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No desire to be locked in a tub with a couple thousand germ-bags, but a friend that cruises often tells me his best experience, by far, is with Disney. They take passenger health and safety very seriously, he says.

BTW, an Alaskan cruise is the ONLY type I'd ever consider. Hope yours is a blast! And remember, pics or it didn't happen! 

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We purchased the insurance on a trip to Alaska, not a cruise, back in 1997, but it was extreme circumstance, my dad wasn't doing well and we didn't know if we would have to cancel because of his failing health.

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9 hours ago, Coop said:

For those of you that take cruises, do you usually buy the cancelation insurance? My bride and I are going on an Alaskan cruise in May and the insurance is 10% of the cost and I haven’t found out yet, what % I get back if we can’t make it but was told it was only a portion.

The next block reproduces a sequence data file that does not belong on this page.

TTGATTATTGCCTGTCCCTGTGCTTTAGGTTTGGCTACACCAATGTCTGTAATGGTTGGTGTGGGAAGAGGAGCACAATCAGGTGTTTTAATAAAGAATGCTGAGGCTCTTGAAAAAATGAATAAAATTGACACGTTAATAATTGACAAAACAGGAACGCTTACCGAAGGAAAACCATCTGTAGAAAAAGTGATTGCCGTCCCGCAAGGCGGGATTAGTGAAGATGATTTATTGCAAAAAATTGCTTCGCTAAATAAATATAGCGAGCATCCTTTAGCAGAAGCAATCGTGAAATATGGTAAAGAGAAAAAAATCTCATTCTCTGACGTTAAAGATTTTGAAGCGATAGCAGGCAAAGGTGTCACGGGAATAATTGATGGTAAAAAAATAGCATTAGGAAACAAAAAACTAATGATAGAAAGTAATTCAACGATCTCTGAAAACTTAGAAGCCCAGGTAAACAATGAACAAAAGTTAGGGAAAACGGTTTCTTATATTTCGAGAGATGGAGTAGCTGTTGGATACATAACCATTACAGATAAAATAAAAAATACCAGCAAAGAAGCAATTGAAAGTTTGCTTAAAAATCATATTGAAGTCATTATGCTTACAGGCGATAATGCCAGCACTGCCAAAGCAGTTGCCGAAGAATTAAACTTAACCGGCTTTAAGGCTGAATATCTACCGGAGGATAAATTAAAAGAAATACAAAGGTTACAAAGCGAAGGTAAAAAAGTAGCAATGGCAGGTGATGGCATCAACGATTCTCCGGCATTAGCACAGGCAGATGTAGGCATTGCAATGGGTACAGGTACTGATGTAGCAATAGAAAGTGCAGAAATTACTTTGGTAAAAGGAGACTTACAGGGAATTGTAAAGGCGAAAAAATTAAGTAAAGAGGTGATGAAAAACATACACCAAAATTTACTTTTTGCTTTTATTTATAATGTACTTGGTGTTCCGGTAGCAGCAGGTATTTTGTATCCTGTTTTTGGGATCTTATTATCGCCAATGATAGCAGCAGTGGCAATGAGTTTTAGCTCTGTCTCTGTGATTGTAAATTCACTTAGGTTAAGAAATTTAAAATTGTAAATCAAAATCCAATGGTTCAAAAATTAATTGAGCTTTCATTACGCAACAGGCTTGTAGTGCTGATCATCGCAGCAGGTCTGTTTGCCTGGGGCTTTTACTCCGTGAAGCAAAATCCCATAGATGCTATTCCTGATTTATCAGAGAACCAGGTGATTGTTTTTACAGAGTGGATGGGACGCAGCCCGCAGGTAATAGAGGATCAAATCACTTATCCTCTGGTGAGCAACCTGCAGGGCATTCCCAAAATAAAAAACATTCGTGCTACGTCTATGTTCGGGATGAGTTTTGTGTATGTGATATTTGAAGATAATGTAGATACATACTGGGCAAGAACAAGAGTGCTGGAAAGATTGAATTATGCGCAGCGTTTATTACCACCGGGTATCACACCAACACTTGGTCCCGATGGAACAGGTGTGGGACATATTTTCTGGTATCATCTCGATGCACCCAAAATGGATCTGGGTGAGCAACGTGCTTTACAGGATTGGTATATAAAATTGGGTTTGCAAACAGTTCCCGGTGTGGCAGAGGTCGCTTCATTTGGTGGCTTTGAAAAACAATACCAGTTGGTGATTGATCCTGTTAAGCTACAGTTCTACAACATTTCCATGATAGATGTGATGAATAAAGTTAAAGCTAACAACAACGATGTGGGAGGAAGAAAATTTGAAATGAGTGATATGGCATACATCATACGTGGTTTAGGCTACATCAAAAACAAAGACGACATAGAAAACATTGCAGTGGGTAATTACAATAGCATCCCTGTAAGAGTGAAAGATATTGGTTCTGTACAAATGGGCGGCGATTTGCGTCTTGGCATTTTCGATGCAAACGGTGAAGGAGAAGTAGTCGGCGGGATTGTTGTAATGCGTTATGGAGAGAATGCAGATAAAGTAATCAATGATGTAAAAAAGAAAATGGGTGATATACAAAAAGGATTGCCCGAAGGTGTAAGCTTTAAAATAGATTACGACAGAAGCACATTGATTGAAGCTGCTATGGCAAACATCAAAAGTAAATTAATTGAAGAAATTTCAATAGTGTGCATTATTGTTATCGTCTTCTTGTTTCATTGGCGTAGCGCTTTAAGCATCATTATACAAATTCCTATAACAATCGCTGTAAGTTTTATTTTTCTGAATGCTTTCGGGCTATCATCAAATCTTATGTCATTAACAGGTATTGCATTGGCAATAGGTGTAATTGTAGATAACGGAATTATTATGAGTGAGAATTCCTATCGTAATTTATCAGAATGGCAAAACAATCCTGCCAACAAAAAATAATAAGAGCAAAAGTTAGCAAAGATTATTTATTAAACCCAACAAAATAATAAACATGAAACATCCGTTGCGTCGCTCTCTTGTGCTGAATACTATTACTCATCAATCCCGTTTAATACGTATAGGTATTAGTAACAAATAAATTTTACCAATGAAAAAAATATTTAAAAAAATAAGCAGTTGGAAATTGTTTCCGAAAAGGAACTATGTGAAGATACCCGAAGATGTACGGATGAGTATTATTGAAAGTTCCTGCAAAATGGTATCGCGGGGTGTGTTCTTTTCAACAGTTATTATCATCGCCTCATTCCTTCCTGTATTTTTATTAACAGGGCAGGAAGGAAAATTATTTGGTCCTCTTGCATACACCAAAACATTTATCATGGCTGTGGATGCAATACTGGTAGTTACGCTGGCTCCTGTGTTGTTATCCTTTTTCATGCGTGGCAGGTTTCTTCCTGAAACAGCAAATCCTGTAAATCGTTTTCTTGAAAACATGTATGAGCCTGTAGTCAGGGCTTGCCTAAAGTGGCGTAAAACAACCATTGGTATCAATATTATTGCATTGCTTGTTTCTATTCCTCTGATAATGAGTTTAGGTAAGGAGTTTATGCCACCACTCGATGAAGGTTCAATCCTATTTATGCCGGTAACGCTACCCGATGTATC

May parents get insurance on their trips for the reason @Chet mentioned. Family members are starting to have health issues and they never know what is goign to happen tomorrow. If everyone is in reasonable health there is less risk.

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I will be setting a 2” sq. steel post in concrete to a depth of 2’ to support a very large birdhouse. It isn’t galvanized but I am spraying it with a primer and cold galvanizing spray. I welded caps on both ends to keep water out of the inside and was thinking about coating the outside below ground portion with roofing tar. Now I’m thinking that the concrete might not hold due to the tar barrier. Anyone have a better idea for protecting the buried portion? 

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2 minutes ago, Coop said:

I will be setting a 2” sq. steel post in concrete to a depth of 2’ to support a very large birdhouse. It isn’t galvanized but I am spraying it with a primer and cold galvanizing spray. I welded caps on both ends to keep water out of the inside and was thinking about coating the outside below ground portion with roofing tar. Now I’m thinking that the concrete might not hold due to the tar barrier. Anyone have a better idea for protecting the buried portion?